In The One-Life Solution, Dr. Henry Cloud says, “The urgent can replace the vital with no immediate consequence.” The word selection he uses is interesting. The word “vital” means something is absolutely necessary to the maintenance of life. In ministry, we create endless to-do lists. The problem is we invest so much time working in the ministry, we rarely devote time to working on the ministry. Oftentimes what feels urgent in the moment isn’t vital to your ministry as a whole. Let me give you an example. A few years back I was hosting a “Connect the Family” event at one of the campuses I oversaw. The goal was to initiate meaningful conversations with moms and dads so they would recognize the value we brought as a ministry. We wanted to collect contact information, follow up with these families, and truly partner with them to see their child’s faith grow. Minutes before the event, technology failed us. We couldn’t find a functional microphone. The kids’ director at that location became so distracted by the fact we couldn’t tell parents which direction the pizza line was moving, she forgot to pass out the cards that would collect the families’ information, which was the entire point of the event. As you can see, the urgent replaced the vital. Why? Because in the middle of crisis we tend to lose focus on that which is necessary to maintain the life of our ministry and keep things moving forward.
When your ministry is healthy, you’ll spend less time putting out fires and more time connecting with the families you’re ministering to. You’ll provide vision to the teams God has entrusted to you, instead of tending to the weeds that grow when soil is unhealthy. As a leader, your best use of time is spent leading. Delegate your tasks. Empower volunteers to help you clean up your to-do lists. When you shift your perspective, you’ll be able to focus on the vital parts of your ministry. Not only will your effectiveness as a ministry increase, but you’ll find yourself with time to work on the ministry, not just in it.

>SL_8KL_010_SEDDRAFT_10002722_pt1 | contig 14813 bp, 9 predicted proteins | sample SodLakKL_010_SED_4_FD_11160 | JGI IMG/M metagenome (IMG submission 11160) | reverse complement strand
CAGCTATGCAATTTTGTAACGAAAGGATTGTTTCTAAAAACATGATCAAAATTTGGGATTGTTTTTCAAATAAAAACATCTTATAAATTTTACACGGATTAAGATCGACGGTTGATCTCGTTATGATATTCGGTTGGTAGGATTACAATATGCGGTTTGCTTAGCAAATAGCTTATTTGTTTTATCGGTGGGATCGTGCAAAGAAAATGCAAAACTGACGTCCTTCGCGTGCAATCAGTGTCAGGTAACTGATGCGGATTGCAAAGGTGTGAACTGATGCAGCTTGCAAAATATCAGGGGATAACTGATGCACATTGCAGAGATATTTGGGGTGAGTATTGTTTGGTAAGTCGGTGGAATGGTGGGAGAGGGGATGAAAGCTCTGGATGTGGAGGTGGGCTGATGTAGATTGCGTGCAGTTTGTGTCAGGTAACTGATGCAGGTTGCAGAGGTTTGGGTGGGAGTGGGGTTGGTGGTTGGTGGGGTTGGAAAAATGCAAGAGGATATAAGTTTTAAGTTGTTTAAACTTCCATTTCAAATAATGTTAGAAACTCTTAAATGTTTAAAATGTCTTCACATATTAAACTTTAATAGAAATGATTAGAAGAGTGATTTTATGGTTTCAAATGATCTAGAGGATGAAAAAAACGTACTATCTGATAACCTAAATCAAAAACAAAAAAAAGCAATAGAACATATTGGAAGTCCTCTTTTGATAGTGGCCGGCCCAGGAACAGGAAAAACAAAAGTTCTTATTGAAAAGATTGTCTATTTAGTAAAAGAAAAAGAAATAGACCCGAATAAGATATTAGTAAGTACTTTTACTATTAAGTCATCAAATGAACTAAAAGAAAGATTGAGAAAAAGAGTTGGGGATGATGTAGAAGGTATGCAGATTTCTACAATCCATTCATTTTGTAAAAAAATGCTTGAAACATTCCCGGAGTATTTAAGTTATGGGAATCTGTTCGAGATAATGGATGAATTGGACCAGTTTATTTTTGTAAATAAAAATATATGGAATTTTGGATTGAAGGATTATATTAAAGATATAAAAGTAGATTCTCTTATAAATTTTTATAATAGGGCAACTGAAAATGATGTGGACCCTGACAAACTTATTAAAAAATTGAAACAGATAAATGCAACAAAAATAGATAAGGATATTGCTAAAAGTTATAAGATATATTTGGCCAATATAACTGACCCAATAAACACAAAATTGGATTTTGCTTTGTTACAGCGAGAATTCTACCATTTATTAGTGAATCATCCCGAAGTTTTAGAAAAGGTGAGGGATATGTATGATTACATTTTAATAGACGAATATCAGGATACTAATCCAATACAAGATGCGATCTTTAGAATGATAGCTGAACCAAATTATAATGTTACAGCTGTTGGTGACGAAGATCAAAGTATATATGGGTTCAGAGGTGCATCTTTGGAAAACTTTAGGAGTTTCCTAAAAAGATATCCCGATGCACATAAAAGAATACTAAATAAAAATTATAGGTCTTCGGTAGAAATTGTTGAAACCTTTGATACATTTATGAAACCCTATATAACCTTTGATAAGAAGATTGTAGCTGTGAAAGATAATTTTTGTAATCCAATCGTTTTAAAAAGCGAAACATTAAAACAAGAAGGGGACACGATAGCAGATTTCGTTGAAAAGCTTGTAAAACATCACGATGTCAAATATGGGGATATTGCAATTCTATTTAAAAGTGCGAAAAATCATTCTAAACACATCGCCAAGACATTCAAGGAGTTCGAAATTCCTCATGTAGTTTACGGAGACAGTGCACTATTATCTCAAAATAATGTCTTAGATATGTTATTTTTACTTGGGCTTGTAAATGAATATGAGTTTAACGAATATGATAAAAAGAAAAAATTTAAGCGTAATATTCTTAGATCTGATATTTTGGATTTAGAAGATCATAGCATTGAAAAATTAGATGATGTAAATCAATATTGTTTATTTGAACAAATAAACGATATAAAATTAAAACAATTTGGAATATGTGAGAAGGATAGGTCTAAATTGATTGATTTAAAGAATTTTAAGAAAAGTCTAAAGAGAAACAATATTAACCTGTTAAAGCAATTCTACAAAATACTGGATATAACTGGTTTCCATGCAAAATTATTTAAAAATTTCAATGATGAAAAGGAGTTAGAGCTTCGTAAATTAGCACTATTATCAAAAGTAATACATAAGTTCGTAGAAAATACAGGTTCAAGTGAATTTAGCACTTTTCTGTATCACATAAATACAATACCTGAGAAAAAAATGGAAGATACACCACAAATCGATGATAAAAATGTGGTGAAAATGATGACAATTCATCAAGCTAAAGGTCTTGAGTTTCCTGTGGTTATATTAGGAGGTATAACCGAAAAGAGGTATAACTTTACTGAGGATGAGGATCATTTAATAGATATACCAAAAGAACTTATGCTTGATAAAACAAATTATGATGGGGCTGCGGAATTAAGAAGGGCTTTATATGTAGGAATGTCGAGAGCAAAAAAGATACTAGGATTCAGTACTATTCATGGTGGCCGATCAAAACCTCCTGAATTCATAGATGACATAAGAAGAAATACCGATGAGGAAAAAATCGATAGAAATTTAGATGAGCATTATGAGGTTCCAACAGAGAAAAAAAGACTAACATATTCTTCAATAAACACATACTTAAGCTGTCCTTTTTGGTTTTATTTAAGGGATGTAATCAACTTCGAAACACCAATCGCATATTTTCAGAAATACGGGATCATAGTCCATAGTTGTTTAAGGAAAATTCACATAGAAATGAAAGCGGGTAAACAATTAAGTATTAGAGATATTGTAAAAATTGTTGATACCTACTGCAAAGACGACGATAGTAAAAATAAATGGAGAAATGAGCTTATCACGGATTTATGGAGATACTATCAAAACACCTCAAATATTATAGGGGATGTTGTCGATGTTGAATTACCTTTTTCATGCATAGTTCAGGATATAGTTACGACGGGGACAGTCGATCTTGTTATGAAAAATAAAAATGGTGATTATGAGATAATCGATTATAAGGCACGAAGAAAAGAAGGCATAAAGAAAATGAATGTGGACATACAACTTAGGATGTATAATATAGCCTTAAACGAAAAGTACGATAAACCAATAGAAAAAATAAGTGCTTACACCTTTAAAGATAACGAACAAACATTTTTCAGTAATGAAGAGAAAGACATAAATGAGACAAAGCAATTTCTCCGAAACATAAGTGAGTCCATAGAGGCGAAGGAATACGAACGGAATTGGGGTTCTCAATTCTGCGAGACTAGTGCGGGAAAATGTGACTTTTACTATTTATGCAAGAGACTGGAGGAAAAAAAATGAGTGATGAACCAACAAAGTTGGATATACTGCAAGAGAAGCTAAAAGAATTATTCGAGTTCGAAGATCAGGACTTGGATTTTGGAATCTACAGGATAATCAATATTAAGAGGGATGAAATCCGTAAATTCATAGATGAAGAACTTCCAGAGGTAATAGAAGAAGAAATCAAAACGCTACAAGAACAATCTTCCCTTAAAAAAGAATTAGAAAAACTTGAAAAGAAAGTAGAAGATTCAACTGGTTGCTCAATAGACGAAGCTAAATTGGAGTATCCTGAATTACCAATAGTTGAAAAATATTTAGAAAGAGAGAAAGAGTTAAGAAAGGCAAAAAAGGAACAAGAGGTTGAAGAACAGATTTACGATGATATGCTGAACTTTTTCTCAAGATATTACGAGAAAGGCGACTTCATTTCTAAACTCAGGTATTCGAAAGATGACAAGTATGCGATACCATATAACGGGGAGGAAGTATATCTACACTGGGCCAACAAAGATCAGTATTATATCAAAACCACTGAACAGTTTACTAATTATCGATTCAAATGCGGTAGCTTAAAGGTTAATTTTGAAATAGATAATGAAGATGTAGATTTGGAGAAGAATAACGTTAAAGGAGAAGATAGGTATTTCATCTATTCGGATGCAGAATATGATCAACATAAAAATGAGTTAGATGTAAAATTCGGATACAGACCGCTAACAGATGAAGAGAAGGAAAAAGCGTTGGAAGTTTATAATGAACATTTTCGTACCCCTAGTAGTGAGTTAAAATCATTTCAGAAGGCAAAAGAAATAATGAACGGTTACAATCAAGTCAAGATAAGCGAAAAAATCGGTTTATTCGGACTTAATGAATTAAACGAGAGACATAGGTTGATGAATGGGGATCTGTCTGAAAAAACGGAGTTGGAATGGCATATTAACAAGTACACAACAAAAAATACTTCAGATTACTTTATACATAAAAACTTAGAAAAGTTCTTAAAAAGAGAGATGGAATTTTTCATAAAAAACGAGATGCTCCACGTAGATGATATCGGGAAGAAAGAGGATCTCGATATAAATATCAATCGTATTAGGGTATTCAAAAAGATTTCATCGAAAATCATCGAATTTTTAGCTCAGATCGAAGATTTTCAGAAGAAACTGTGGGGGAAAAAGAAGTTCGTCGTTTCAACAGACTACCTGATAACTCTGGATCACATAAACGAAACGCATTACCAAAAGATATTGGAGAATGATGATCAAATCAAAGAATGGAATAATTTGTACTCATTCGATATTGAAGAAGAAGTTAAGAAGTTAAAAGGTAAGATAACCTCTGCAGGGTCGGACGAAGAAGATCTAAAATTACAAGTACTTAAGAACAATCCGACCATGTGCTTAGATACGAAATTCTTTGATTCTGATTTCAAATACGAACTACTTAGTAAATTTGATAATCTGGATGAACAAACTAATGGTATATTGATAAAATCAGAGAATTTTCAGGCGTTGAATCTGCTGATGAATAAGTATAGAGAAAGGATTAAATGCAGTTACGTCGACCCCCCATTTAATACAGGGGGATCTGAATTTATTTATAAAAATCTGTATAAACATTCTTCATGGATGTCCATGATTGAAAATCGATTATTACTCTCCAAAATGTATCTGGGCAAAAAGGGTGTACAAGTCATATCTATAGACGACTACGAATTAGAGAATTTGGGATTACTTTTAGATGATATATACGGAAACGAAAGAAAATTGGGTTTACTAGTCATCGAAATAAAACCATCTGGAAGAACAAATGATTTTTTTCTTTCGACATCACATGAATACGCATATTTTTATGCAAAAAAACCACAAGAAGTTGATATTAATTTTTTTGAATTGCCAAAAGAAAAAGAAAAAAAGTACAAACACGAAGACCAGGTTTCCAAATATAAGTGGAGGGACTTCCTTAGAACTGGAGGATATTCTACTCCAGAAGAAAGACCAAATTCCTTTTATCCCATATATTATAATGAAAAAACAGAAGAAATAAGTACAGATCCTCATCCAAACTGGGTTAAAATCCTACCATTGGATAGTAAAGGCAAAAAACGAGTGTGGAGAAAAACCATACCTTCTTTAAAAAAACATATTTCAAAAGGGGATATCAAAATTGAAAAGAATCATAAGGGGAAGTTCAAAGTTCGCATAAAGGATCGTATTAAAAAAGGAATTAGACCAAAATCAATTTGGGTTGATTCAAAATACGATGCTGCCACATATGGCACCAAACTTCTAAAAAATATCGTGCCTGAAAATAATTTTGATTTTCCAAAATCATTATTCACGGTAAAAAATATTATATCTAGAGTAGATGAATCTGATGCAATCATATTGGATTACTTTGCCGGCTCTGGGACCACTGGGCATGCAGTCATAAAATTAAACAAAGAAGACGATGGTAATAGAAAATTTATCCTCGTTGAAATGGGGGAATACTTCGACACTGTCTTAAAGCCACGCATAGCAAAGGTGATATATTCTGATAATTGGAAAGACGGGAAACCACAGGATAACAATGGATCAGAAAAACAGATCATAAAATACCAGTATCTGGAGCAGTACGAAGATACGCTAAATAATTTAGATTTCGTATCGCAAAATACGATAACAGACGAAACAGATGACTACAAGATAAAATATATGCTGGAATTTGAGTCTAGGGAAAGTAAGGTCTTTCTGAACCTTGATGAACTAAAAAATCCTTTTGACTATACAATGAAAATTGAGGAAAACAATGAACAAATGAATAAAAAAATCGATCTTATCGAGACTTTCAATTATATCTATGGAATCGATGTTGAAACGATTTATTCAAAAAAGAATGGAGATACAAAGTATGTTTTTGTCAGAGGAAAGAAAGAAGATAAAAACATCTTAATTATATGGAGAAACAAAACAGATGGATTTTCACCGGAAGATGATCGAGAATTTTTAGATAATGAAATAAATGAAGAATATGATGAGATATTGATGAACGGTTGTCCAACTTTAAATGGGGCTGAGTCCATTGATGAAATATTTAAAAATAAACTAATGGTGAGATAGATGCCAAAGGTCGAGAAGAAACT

In Romans 8:28, Paul says, “And we know that God causes all things to work together for good to those who love God, to those who are called according to His purpose.” God called each of us to His ministry. He’s blessed us with family and friends that are important to us and positions of influence that keep us very busy. We’re not going to get it right every time, but I believe in His promise. I believe with purposeful focus and effective time management, God will allow each of us to play a part in His beautiful story, and I am confident that God will work all things together for good, despite our limitations.